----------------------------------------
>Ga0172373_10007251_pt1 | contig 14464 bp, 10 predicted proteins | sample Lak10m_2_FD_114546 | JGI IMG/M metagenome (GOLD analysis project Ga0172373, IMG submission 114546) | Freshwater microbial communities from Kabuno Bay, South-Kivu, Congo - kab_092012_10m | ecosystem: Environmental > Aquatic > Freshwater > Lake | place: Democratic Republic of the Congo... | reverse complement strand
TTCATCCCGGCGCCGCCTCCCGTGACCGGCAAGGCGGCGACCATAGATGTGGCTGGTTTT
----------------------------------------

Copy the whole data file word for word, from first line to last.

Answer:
>Ga0172373_10007251_pt1 | contig 14464 bp, 10 predicted proteins | sample Lak10m_2_FD_114546 | JGI IMG/M metagenome (GOLD analysis project Ga0172373, IMG submission 114546) | Freshwater microbial communities from Kabuno Bay, South-Kivu, Congo - kab_092012_10m | ecosystem: Environmental > Aquatic > Freshwater > Lake | place: Democratic Republic of the Congo... | reverse complement strand
TTCATCCCGGCGCCGCCTCCCGTGACCGGCAAGGCGGCGACCATAGATGTGGCTGGTTTT